Two-thirds of Singaporeans surveyed believe organisations do not do enough to help women move into senior management, according to a survey by recruiting experts Hays.

The survey was conducted on www.hays.com.sg in April and May and received 346 responses.

Sixty-two per cent of the respondents say organisations do not do enough to help women reach the top or that more could be done.

The remaining 38 per cent said organisations already do enough to help women into senior management.

Within most industries, there is a need to propel more women to senior management ranks.

Women are not only in the minority in traditionally male-dominated industries, like trading desks or on construction projects, they are also under-represented across the spectrum of Singapore’s senior management workforce.

From Hays’ experience, it is known that many women look for a new job because of inadequate career development and progression opportunities.

So a programme to assist women into senior management will not only expand the pool of talent internally with leadership potential, but it can also help improve staff retention rates.

According to Hays, organisations could take the following practical steps to help support women into senior management:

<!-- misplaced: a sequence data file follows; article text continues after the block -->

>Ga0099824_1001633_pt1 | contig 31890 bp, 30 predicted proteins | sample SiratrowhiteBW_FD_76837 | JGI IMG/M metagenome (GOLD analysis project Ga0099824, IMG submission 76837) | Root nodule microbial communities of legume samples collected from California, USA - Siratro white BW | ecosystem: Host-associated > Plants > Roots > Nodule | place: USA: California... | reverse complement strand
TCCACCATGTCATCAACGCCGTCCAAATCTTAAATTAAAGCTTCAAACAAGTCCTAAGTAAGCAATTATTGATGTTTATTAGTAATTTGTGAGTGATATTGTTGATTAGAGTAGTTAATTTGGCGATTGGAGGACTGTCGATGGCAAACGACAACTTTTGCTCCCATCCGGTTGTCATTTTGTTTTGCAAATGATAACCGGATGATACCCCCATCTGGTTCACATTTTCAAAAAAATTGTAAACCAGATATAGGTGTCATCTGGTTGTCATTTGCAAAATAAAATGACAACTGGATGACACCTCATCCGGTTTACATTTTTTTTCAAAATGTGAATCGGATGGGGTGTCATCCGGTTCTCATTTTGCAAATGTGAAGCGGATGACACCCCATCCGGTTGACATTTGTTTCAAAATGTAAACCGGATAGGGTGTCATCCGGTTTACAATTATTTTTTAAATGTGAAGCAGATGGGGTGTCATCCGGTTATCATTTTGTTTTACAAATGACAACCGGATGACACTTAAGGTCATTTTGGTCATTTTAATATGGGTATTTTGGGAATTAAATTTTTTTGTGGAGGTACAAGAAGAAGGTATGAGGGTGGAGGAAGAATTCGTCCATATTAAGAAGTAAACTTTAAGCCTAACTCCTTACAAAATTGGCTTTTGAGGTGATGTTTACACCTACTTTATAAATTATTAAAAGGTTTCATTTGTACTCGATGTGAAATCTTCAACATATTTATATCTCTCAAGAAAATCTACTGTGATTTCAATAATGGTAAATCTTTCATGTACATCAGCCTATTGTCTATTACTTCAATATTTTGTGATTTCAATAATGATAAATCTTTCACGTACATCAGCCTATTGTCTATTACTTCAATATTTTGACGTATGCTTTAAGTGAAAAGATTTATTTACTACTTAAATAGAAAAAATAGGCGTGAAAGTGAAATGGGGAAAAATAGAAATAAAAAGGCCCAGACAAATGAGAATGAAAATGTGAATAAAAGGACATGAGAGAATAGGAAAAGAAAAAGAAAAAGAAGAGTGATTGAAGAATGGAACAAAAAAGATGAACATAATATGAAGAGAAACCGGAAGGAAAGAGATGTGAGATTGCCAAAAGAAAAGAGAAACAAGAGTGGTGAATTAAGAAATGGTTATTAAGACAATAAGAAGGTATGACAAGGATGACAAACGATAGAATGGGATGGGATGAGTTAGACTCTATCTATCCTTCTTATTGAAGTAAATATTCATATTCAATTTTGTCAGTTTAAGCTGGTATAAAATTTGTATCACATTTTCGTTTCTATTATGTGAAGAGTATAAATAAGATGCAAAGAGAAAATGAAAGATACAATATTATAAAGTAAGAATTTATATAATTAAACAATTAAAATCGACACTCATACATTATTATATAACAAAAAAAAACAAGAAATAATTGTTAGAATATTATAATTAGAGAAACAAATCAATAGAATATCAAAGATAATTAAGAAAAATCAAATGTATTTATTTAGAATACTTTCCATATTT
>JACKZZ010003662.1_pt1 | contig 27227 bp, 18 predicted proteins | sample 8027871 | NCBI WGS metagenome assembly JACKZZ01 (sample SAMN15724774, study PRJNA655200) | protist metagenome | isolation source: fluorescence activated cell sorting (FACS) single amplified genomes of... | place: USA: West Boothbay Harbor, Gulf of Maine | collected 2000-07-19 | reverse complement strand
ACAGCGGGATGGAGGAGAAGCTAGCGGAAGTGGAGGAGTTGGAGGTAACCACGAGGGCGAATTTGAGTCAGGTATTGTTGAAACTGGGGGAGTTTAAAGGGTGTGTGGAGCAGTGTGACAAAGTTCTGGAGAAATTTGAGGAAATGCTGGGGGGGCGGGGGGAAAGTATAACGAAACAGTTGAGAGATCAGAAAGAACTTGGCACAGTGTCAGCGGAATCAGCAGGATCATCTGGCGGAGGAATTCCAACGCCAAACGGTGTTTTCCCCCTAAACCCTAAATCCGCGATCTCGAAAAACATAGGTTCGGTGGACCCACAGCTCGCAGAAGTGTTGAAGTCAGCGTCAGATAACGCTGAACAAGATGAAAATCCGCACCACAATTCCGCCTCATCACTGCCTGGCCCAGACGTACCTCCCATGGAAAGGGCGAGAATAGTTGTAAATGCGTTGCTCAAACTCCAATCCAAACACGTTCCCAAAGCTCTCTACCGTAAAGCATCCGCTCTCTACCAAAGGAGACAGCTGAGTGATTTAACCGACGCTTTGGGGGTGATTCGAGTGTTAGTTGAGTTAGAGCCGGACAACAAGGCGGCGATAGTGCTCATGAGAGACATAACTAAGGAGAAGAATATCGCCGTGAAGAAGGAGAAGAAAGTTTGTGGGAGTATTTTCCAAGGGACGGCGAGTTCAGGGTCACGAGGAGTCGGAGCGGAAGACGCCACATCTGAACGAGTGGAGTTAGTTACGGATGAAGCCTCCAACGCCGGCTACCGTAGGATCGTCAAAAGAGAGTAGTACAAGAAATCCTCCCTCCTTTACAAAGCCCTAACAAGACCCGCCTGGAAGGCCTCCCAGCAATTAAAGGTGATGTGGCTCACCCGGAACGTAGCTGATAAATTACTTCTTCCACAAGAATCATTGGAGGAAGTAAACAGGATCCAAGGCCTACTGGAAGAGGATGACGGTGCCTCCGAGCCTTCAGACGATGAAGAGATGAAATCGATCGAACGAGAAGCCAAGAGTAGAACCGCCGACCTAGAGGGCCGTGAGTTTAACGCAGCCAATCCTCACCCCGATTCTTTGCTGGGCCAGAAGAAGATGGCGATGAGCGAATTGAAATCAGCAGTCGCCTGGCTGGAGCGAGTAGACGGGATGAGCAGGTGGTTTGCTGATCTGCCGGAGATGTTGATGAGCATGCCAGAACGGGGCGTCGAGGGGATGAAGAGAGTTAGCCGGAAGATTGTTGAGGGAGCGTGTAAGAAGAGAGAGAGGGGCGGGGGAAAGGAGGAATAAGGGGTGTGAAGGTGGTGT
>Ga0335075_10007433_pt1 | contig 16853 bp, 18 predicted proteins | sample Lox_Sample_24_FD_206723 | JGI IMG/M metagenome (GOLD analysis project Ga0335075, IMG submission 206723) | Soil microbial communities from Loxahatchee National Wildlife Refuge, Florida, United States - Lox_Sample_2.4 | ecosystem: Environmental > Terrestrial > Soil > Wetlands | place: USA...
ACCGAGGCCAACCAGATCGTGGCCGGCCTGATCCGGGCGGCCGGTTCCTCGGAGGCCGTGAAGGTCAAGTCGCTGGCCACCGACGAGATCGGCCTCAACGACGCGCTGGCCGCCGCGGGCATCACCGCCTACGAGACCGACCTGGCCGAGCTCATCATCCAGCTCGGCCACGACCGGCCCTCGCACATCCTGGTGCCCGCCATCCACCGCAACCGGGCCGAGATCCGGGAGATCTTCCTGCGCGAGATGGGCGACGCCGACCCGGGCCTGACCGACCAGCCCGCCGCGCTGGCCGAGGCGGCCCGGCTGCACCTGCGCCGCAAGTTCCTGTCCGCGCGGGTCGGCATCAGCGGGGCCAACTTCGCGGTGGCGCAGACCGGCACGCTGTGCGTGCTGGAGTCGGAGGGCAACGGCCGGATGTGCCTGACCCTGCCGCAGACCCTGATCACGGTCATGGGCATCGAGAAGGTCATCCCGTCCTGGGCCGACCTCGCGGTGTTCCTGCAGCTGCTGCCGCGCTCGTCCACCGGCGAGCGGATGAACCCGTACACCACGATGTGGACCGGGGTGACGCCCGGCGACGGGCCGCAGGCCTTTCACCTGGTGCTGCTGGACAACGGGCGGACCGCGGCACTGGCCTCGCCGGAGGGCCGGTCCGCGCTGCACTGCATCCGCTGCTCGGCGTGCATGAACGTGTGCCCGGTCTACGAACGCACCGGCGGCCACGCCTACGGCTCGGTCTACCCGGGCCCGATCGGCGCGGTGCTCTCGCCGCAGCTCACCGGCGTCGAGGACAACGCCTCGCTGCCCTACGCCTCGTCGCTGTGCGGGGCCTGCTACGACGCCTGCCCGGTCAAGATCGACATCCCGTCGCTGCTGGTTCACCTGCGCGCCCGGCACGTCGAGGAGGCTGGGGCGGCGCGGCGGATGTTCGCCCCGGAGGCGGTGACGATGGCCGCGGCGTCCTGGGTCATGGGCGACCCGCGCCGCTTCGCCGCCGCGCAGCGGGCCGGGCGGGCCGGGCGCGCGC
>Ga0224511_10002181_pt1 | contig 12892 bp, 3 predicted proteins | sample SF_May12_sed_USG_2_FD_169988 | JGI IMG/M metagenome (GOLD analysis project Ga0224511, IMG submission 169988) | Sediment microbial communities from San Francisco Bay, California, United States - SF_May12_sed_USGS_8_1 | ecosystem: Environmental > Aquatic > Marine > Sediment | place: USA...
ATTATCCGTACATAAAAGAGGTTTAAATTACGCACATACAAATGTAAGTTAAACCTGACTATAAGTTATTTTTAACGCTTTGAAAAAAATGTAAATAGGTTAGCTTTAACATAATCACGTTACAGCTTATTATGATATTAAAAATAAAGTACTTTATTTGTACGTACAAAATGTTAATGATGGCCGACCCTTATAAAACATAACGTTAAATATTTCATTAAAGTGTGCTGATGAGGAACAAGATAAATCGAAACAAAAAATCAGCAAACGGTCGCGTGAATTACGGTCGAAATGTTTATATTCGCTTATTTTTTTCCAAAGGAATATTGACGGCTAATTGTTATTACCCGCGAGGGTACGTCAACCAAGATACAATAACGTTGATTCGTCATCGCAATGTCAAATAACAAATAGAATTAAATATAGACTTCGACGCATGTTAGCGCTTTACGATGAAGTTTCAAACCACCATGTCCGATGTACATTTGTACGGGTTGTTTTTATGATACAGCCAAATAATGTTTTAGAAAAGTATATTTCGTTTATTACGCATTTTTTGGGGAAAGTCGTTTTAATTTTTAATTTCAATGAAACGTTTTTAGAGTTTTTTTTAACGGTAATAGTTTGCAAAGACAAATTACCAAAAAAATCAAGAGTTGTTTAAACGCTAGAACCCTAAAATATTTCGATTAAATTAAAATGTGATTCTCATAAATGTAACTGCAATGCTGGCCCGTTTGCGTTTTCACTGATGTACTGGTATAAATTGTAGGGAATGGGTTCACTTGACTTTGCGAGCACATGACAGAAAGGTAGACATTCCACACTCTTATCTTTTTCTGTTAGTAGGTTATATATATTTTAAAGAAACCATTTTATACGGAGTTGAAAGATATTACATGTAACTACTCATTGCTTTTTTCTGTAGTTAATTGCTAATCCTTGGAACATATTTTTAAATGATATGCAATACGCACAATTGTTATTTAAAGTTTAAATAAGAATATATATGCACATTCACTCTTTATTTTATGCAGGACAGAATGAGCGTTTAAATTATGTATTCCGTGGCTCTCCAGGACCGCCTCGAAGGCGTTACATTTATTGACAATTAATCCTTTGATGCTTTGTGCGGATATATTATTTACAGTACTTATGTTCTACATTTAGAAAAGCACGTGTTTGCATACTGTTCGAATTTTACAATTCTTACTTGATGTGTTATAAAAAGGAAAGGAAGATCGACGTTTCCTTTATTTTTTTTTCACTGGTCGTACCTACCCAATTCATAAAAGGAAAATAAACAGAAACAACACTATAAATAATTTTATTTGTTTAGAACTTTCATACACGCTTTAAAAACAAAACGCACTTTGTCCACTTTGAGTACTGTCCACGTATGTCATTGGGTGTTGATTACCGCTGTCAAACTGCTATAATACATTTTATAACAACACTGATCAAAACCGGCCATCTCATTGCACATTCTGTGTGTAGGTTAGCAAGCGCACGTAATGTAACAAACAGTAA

* Establish steering groups, active mentorships and coaching or networking programmes to allow women to discuss ideas, plan their career path, access career development and settle into new roles. 

* Train both male and female managers to value a diverse workforce and provide them with strategies to develop female staff into senior management roles.

* Develop a succession plan to identify up-and-coming people and opportunities for growth. This proves invaluable from both a career mapping perspective for employees, and also as a tool to allow an employer to quickly identify where team strengths and weaknesses lie.

* Utilise useful metrics to measure female representation in the business, ensuring that the number of women in senior management reflects the number of women employed overall.  Young women look for female role models in senior positions.

* Review work-life balance initiatives, such as telecommuting, since women typically remain primary caregivers. The widespread acceptance of telecommuting has only occurred in recent years, so while it will take time to see the effects in terms of helping more women into senior management, anecdotally it certainly seems to be a successful strategy.

* Maintain open communication with staff and do not make assumptions about an employee’s career path or workplace needs based on the person’s gender, family responsibilities or age.

* Consider how you engage with female employees on maternity leave. Keep in touch and consider that the transition back to work may be bumpy initially, but ask what you can do to smoothen the road. For example, how can you make it easier for breastfeeding mothers to return to work?